Chapter 6 is all about talking, but more importantly, if and when to talk to the groundswell. The authors provide some advice as to when brands should use social networks to talk with their customers to gain ROI (return on investment): (a) use the Social Technographics Profile to verify your customers are in social networks, (b) move forward if people love your brand, (c) see what’s out there already, and (d) create a presence that encourages interaction.
For accounting firms big and small, and the provincial governing bodies of designations (CA, CMA, and CGA), their current market is full of Critics. These organizations must also constantly be hiring and bringing in new blood to their organizations or face stagnation, and loss of human capital due to eventual retirement or post-designation exits; this new blood is mostly made up of Joiners, as they are soon-to-be post-secondary graduates (most designations require a 4-yr bachelor degree, or at least the equivalent experience and coursework), between the ages of 21-35, and have been around technology for most if not all of their life. Because of this classification, accounting organizations would do very well engaging with their market through social networks like Twitter and Facebook.
Now it is harder to determine how to act based upon whether people love the accounting industry’s brands because, no one really likes accountants (don’t lie, you were all thinking it). People find accountants a necessary evil, which is better than being an unnecessary evil.
Currently all of the Big Four firms have Twitter accounts, and Facebook pages to interact with their markets, and most also have spawned off Twitter sub-accounts such as Deloitte’s Life at Deloitte, KPMG’s Campus, MNP’s Careers and Taxation, and PwC’s Toronto Tech Group. Now there are not many (if any) accounting firm or designation fansites (or fanlistings), but there are many blogs, memes and websites dedicated to accounting such as: Going Concern, #howshouldweaccountforme, Jr. Deputy Accountant and re: The Auditors. These blogs do of course make fun of the accounting world, in only a way that those who have been there or will be there very shortly can understand. They call out Big Four firms for what they really are, call into question decisions by the firms to act certain ways, such as PwC’s idea to install treadmill desks in their Atlanta office. Based off of accounting’s general complexity (to the general public), blogs are an excellent choice to broadcast information such as this rather than by trying to tweet an article like this in 140 characters; it gives the visitor more time to invest themselves in what is being written and form their opinion.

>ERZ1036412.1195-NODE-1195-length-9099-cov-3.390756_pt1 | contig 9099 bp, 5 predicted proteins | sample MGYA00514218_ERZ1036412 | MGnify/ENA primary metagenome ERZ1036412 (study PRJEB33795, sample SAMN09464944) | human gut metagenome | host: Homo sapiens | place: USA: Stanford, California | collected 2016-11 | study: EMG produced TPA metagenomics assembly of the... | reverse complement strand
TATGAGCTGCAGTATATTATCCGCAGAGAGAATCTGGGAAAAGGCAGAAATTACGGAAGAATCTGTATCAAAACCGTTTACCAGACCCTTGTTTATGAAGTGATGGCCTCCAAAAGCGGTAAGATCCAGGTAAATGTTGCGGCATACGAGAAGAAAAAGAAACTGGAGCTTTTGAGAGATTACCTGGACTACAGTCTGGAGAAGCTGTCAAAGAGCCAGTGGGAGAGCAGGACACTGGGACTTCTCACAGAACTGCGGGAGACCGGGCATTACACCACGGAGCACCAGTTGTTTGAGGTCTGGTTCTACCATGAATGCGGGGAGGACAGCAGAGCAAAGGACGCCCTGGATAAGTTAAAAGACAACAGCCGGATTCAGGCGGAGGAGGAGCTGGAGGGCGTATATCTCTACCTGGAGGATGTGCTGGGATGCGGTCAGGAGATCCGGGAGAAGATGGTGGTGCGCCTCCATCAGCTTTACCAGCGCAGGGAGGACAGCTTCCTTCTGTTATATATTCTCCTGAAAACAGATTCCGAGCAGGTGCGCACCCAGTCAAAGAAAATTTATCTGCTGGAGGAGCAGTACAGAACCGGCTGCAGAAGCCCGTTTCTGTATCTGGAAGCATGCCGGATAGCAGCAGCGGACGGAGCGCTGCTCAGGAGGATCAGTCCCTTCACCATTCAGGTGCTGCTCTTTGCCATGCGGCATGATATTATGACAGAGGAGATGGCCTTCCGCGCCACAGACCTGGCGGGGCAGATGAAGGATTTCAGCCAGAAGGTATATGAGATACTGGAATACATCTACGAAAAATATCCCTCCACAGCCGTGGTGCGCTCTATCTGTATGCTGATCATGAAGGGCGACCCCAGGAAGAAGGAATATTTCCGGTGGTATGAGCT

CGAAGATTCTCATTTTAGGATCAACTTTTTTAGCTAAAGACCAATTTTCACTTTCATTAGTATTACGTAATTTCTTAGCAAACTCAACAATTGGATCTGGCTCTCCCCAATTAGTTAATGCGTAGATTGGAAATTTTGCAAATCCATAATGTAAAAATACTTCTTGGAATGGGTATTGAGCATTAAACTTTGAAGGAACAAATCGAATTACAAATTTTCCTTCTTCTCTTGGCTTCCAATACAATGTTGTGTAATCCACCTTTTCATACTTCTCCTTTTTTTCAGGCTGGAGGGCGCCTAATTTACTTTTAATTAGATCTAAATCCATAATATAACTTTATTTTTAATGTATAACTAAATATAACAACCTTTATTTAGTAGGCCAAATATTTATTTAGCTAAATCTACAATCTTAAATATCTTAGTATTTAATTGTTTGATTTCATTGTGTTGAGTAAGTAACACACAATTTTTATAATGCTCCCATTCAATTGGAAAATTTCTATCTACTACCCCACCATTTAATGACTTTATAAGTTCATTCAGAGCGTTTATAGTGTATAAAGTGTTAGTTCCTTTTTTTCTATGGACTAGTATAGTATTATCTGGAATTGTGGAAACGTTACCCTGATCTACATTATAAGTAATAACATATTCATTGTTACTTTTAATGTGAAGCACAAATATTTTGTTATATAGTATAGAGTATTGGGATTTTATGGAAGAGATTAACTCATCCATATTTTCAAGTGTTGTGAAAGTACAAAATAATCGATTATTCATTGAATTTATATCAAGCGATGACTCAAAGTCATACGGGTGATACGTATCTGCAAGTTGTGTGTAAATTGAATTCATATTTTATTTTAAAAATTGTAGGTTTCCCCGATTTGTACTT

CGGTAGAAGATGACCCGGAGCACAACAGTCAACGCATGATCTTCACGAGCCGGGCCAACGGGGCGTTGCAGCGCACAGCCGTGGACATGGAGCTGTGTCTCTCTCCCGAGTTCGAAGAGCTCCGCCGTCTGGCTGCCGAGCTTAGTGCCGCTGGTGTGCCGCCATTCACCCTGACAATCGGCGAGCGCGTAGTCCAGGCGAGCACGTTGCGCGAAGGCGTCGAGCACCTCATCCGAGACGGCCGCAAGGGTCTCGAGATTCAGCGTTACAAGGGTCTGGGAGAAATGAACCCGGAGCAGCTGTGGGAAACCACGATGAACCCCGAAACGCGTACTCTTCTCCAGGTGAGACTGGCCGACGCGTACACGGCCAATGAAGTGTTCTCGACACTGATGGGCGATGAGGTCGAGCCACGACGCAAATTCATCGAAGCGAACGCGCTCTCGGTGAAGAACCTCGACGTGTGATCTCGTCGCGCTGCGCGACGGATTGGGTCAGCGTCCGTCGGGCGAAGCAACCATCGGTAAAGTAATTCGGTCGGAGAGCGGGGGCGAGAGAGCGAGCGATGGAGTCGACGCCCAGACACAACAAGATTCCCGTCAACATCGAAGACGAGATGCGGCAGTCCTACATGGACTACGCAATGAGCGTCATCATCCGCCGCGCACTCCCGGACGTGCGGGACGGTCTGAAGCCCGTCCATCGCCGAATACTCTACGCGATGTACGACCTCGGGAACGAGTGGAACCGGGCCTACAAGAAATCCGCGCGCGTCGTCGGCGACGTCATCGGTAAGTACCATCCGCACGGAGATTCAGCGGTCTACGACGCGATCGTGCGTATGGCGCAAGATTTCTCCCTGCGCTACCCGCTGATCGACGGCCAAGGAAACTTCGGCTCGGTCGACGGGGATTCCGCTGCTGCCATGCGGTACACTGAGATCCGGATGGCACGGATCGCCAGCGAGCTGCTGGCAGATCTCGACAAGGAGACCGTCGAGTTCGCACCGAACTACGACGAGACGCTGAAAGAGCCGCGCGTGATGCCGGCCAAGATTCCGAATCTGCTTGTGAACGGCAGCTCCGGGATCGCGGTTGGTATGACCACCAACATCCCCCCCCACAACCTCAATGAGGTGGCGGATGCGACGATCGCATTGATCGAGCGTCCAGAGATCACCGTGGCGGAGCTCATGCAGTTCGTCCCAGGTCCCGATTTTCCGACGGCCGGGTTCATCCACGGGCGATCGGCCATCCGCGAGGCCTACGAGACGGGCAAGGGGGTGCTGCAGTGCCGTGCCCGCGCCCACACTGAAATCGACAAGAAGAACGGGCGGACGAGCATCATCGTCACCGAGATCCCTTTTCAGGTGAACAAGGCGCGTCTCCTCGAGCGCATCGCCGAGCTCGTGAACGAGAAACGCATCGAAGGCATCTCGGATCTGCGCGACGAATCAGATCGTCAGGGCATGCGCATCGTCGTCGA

Moving on to ROI. Firms calculate ROI all day, they likely get lower level employees like SA1s or SA2s (staff accountants) to do it, but they do complete them for their clients. So why not for their forays into the groundswell? They must assess all of the costs such as equipment (desk, chair, computer, mobile phone, internet connection, electricity), willingness to give up billable time (very important factor), how much will they lose if the employee has to take time to blog or tweet, training (how long will it take an employee to figure out how to do their task), IT support, review, etc. Then based on those costs, they have to look at the returns such as increased clientele, PR value, increased recruits, etc. Honestly, I bet most firms would be doing some NPV (net present value) analysis on top of this because they have to weigh the value of money today compared to 5 years from now.
So from this chapter we have learned how to know when it is time to talk, how to talk, and why to talk; understanding the reasoning behind these concepts and executing them correctly can only benefit organizations in the accounting industry.
Li, C., Bernoff, J. (2011). Groundswell: Wining in a world transformed by social technologies. Boston, MA, USA. Harvard Business Review Press.